If you have an ankle injury or condition that is limiting your movement or causing you pain, you should make an appointment to see a qualified orthopedic surgeon to determine the underlying cause and receive proper treatment. To find out more or to schedule an appointment, please call our office today at (850) 763-0346 or request an appointment online. At Florida Sports Medicine and Orthopedics, we are here to help you heal.


Elbow Injuries Are More Common than You Might Think

Elbow Injuries Are More Common than You Might Think

by Shearly (SU)

Elbow injuries range from as mild as bumping your “funny bone” to as serious as a fracture, or even complete elbow dislocation. While many people might not think of elbows as a common injury location, they are actually quite vulnerable to damage. The most frequent cause of elbow pain is injury, although you may not be able to pinpoint when and where it occurred, because symptoms may take time to emerge.

This is especially true of conditions caused by repetitive motions such as tennis elbow, which is caused by tendons in the arm becoming overworked and inflamed. Although it is often associated with the sports motions of tennis, it can actually be related to any repeated movement that strains the tendons of the forearm.

Anatomy of the Elbow

The elbow joint is a complex hinge joint created by the upper arm bone, known as the humerus, and the two forearm bones called the radius and ulna. The elbow joint allows for both flexion (bending) and extending of your arm. The anatomy of the elbow includes various nerves, such as the ulnar, which is the one responsible for the tingling sensation you feel when you bump your elbow accidently, as well as ligaments (strong fibers that connect bones to other bones) and tendons, which connect bones to muscles.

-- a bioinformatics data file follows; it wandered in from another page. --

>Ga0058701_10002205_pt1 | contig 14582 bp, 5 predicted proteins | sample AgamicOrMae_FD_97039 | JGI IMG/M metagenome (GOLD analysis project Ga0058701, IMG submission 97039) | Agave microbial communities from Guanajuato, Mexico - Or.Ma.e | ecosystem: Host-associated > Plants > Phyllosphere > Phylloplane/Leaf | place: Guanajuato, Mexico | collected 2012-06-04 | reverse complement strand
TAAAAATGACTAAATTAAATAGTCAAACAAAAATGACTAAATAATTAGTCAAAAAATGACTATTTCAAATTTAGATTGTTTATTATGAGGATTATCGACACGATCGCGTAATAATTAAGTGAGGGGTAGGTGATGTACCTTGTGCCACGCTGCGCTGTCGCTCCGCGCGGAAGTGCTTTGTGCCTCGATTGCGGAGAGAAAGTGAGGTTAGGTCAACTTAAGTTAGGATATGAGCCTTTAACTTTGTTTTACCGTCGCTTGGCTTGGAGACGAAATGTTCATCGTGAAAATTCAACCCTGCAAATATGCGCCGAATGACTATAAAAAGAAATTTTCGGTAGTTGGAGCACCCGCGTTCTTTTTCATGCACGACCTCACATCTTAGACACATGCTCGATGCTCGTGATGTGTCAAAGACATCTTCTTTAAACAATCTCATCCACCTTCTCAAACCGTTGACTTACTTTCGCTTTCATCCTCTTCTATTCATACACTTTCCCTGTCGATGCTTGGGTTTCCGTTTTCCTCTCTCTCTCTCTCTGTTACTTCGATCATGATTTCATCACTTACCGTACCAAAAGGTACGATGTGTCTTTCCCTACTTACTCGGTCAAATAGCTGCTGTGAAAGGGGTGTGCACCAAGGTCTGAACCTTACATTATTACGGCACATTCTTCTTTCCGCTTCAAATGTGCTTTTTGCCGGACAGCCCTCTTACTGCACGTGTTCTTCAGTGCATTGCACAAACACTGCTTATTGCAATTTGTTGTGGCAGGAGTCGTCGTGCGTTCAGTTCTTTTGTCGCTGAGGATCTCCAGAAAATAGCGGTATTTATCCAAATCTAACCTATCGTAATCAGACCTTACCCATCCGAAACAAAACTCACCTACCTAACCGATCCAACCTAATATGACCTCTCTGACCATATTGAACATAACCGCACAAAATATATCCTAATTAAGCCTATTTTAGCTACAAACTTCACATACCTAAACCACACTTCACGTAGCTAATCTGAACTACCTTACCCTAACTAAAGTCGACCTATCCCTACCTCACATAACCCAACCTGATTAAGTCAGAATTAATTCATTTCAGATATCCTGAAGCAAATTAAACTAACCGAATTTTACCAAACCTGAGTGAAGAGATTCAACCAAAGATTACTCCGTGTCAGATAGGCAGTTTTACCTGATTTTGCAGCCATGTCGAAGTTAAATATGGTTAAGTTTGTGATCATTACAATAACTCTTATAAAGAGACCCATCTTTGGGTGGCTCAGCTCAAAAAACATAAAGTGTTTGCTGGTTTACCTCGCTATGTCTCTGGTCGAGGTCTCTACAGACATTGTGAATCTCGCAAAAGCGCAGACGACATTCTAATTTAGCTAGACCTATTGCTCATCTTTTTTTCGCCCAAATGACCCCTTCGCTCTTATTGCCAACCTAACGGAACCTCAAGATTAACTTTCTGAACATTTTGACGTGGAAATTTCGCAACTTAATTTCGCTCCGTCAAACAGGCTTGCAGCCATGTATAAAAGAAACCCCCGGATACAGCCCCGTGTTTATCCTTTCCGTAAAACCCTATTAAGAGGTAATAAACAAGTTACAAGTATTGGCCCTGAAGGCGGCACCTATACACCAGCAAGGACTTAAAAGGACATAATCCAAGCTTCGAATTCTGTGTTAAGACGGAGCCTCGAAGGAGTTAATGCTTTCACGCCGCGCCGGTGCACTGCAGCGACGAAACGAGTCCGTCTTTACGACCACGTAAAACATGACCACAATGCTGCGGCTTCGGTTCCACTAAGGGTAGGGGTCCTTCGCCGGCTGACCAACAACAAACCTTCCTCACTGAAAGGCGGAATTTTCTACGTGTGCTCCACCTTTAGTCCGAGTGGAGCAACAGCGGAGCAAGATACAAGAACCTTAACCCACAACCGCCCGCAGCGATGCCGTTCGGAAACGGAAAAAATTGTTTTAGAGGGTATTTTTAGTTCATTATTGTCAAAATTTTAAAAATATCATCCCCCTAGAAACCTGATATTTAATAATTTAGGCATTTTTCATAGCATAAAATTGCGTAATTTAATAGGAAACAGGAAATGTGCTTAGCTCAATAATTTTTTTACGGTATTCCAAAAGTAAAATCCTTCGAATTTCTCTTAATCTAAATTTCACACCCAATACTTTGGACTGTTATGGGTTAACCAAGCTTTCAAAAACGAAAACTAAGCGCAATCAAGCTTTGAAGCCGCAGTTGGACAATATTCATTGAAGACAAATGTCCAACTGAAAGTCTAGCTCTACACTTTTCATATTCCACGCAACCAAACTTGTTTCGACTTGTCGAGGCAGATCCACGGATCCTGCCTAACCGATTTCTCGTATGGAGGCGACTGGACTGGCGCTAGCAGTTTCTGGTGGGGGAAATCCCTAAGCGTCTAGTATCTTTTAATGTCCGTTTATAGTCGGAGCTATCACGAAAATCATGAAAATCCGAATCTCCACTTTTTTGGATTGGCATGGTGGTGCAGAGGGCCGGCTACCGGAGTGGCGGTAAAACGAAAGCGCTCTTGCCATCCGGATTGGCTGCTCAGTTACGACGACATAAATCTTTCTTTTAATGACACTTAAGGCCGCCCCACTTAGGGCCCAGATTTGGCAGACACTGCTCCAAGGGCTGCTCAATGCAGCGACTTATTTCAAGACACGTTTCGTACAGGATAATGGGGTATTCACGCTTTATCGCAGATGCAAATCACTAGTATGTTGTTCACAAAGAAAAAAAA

Elbow pain can also arise from arthritis, bursitis (inflammation of the bursa, or area around the tip of the elbow). Most elbow pain caused by minor injuries and irritation can be relieved by allowing the elbow to rest, using ice to reduce swelling, elevating the joint and taking over the counter anti-inflammatory medications. Some cases are acute and will require more aggressive treatment that may include surgery.

Because it is limited in its range of motion, the elbow is also extremely vulnerable to breaks at the elbow joint. People may injure their elbow during a fall, either by landing on the elbow itself or in an attempt to break their fall. The vast majority of elbow injuries are associated with sports activities such as football, cycling, wrestling, or soccer. Children can also injure themselves in a fall from a trampoline, skateboarding or using inline skates.

Common Elbow Injuries Include:

·       Fractures of the elbow joint

·       Dislocations of the elbow where the bones are forced out of their proper alignment

·       Tendon or ligament strains, sprains and tears

·       Pulled muscles

·       Bruising and other tissue damage

·       Damage to the cartilage of the elbow

·       Tenosynovitis (inflammation of the tendon sheath)

If you have an elbow injury or condition that is causing you pain or limited movement, you should see a qualified orthopedic surgeon to determine the underlying cause and receive proper treatment.

To find out more or to schedule an appointment, please call our office today at (850) 763-0346 or request an appointment online. At Florida Sports Medicine, and Orthopedics, we are here to help you heal.


The Importance of Rehabilitation After Your Orthopedic Surgery

The Importance of Rehabilitation After Your Orthopedic Surgery

by Shearly (SU)

Undergoing orthopedic surgery can be a life-changing experience. You may be able to benefit in ways that you can only imagine now. From dramatically decreased pain to improved function and range of motion, orthopedic surgery can help you get back to the lifestyle you may have thought was gone forever. But really, the surgery itself is only half the battle. In order to heal properly, you may need to continue rehabilitation after your orthopedic surgery, because healing is very much a gradual process.

Spinal surgery, joint replacement, rotator or meniscal tear repairs all respond better with a series of post-operative rehabilitation program. Rehabilitation is also a prime factor in how well you will heal and how much benefit you will eventually gain from the surgery. The importance of rehabilitation after an orthopedic surgery is almost impossible to overstate. Simply put: a program of stretching, conditioning and strengthening can help to dramatically boost positive outcomes. When it comes to your healing, a team approach simply works better. To put it simply, rehabilitation is a necessary part of the recovery process after orthopedic surgery.

Physical Therapy and Rehabilitation Can Reduce Pain